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Review by Toni Bentley on front page of NY Times Book Review"Ballet's Magic Kingdom," by Akim Volynsky


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#16 atm711

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Posted 30 January 2009 - 04:38 PM

Well, I have my copy of the book...I am not too far into it --only 1912---and I am already doubting his views. He has little vision in appreciating Fokine. I struggle with his description of 'Chopiniana'

"Chopiniana is a charming miniature.....But I don't see any new directions here.......This is the same classical dancing that has been around for centuries"

I wonder what century he is talking about. So far, I am in Balanchine's camp when he said:

"There was a famous critic in Petersburg, his name was Akim Volynsky, I knew him well. He was drawn to ballerinas and created a whole ballet theory out of it: that in ballet eroticism is the most important thing....he described how big the thighs of his favorites were".

No wonder---in 'Chopiniana' the thighs are covered. :unsure:

#17 ViolinConcerto

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Posted 30 January 2009 - 10:14 PM

In the summer of the following year, she and Vera Trefilova decided to travel to Milan to study with Caterina Beretta the teacher of Pierina Legnani, to strengthen their execution, especially pirouettes and fouettes sur le pointe. This indomitable pair made they same journey the following year to study again with Beretta.



There is a delightful section in "Theater Street" of Karsavina's studies with Beretta. She went for the same reason as Pavlova -- to improve her strength and stamina.

Did Volynsky later establish a (short-lived) school for arts?

#18 rg

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Posted 31 January 2009 - 06:23 AM

Rabinowitz's intro. to BALLET'S MAGIC KINGDOM and Meinertz's VERA VOLKOVA both include details about Volynsky's school.
Vaganova taught there before moving to the state (former imperial) school of ballet in the twenties, where, we all know she made her name.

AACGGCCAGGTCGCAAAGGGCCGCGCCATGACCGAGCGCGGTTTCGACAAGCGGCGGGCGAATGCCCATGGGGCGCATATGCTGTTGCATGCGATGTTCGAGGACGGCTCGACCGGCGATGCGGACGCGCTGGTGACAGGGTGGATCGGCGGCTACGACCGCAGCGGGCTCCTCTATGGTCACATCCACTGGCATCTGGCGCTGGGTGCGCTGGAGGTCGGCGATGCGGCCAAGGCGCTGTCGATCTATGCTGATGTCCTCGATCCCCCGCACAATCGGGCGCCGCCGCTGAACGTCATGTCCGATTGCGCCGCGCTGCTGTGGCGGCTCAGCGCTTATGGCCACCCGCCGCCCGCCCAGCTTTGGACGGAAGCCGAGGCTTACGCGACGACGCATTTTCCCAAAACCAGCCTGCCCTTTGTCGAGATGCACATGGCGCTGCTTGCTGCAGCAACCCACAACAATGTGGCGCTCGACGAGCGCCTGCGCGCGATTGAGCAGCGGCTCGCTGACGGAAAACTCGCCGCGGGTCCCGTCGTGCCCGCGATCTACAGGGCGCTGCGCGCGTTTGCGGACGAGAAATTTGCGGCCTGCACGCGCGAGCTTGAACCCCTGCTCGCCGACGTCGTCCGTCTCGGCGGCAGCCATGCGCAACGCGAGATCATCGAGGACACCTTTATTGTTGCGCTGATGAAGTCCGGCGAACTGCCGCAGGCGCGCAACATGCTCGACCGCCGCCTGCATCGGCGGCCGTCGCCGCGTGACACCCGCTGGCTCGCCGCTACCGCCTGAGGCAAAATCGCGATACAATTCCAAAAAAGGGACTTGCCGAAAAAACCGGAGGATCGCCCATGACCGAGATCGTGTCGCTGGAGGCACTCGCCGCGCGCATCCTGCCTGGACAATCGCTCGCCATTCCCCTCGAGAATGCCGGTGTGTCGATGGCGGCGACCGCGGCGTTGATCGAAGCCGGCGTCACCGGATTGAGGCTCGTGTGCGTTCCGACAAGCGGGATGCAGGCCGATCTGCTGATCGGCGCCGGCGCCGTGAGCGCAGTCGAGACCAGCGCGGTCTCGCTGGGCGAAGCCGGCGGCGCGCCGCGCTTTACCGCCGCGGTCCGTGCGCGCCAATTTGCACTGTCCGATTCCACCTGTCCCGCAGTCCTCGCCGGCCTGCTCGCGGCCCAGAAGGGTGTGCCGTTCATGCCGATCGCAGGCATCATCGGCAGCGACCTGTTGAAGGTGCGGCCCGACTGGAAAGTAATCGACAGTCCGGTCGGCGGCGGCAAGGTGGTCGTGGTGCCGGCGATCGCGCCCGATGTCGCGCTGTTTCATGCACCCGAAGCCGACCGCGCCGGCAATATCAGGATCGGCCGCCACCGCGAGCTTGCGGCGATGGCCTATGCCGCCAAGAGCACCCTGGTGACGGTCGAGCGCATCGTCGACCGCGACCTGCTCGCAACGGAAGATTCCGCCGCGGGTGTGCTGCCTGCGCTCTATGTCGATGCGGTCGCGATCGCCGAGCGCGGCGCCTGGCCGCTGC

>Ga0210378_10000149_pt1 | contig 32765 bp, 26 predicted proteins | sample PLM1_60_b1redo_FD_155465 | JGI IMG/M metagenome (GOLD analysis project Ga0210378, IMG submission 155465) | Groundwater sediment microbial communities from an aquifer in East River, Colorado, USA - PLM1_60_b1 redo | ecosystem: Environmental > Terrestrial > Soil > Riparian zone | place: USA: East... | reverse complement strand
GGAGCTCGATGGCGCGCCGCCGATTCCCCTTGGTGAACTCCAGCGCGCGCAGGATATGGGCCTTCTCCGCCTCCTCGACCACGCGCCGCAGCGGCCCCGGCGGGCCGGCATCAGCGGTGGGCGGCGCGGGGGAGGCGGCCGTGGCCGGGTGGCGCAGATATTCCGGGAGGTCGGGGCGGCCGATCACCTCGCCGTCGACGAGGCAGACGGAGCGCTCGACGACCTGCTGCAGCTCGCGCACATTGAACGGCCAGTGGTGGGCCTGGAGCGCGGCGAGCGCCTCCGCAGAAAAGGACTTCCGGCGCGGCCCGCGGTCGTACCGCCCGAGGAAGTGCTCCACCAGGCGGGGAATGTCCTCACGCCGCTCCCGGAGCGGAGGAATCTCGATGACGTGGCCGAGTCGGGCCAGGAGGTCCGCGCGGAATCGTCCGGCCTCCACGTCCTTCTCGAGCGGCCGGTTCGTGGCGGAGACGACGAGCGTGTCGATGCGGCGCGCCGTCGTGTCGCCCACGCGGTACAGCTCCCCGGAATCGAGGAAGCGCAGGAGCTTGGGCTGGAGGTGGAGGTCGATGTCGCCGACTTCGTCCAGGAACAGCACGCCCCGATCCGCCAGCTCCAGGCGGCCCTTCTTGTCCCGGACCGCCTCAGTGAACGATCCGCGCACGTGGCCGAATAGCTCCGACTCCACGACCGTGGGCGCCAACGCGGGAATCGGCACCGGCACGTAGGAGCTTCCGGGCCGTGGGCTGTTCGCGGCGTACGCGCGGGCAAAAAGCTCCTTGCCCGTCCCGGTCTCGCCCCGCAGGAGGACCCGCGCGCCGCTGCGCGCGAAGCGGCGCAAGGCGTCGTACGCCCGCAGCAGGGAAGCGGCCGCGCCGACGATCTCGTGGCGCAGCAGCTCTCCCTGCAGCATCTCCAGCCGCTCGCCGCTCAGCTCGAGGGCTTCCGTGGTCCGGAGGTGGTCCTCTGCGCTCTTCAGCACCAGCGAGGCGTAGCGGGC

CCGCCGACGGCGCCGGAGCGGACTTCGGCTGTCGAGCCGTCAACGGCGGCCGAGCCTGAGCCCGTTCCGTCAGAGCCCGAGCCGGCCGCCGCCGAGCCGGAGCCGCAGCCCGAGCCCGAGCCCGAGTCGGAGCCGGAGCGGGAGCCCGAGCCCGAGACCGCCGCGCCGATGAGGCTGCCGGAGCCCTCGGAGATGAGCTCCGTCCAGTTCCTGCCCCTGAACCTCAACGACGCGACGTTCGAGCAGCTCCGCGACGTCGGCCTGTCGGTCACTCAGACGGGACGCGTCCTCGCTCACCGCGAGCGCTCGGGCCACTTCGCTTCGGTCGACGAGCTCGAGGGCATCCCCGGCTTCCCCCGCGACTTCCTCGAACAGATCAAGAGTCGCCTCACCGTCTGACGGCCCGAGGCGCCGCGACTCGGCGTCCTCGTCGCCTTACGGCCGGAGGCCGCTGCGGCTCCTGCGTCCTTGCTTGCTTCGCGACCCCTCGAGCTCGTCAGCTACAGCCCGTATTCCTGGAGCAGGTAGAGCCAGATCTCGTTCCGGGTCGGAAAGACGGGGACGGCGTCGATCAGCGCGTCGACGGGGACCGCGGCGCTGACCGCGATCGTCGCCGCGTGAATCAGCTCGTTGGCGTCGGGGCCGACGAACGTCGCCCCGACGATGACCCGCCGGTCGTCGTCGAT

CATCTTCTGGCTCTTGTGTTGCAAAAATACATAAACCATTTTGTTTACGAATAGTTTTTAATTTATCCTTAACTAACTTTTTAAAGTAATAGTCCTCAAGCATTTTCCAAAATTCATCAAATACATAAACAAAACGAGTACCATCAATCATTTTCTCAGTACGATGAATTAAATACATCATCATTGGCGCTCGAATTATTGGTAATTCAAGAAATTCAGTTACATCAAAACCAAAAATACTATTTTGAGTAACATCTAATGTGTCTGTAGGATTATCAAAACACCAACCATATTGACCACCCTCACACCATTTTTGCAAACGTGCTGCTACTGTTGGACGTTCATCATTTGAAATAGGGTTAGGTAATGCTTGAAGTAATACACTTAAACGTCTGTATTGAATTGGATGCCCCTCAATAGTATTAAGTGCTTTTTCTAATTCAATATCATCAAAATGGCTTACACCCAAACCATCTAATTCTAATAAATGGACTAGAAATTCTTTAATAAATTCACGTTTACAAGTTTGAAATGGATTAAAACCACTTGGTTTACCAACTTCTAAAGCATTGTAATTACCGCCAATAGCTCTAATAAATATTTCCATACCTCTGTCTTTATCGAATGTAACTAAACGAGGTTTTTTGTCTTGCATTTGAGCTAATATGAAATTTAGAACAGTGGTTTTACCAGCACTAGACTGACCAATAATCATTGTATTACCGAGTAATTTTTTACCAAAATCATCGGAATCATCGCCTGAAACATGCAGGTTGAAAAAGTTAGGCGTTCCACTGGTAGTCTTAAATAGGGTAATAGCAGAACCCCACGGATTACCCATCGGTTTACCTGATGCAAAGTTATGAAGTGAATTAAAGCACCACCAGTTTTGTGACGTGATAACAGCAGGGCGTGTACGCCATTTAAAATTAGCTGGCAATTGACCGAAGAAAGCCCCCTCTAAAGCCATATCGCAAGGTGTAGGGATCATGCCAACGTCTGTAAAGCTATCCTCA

#19 innopac

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Posted 01 February 2009 - 01:15 AM

According to Alexander Meinertz in his book on Vera Volkova, Akim Volynsky's School of Russian Ballet had on its staff Nikolai Legat, Olga Preobrazhenskaya, Maria Romanova and Agrippina Vaganova. Students at the school included Volkova, Alexander Pushkin and Ulanova.

#20 dirac

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Posted 09 February 2009 - 03:21 PM

Well, I have my copy of the book...I am not too far into it --only 1912---and I am already doubting his views. He has little vision in appreciating Fokine.


Doesn't say much for his judgment, does it?

#21 rg

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Posted 09 February 2009 - 08:46 PM

the erudite and ballet-loving Andre Levinson likewise had little use for Fokine at this time. Ditto Balanchine.
it's interesting to read these champions of classicism warn against the 'realism' of Fokine and/or the 'experiments' of Balanchivadze, etc.

#22 Quiggin

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Posted 10 February 2009 - 09:06 AM

Balanchine in his Tchaikovsky interviews says

Fokine invented curved lines in ballet. He also invented the ensemble in ballet. Forkine took a small ensemble and made up interesting strange things for it...But he was mean, always cursing.


Danilova says that Fokine had been a god in Russia, "the most original, the most modern choreographer. But for those of us who had worked with Balanchine, Fokine seemed old fashioned."

#23 Hans

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Posted 10 February 2009 - 01:51 PM

Fokine invented curved lines in ballet? What was Balanchine smoking?

#24 canbelto

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Posted 12 April 2012 - 06:02 AM

I got this book downloaded to my new iPad. It's valuable for its first hand accounts of how some legendary dancers actually danced. Volynsky is also obviously culturally erudite. He's an intelligent writer. At the same time I can't actually say I took much joy from reading him. His overuse of some metaphors (plantlike being perhaps the worst) is irritating. And every writer has a voice. Volynskys voice is prudish, snobby, and a bit creepy. His account of reducing Tamara Karsavina to tears because of his anti-Fokine rants made me cringe. The fact that he recalls it without the slightest bit of remorse says a lot about his character.


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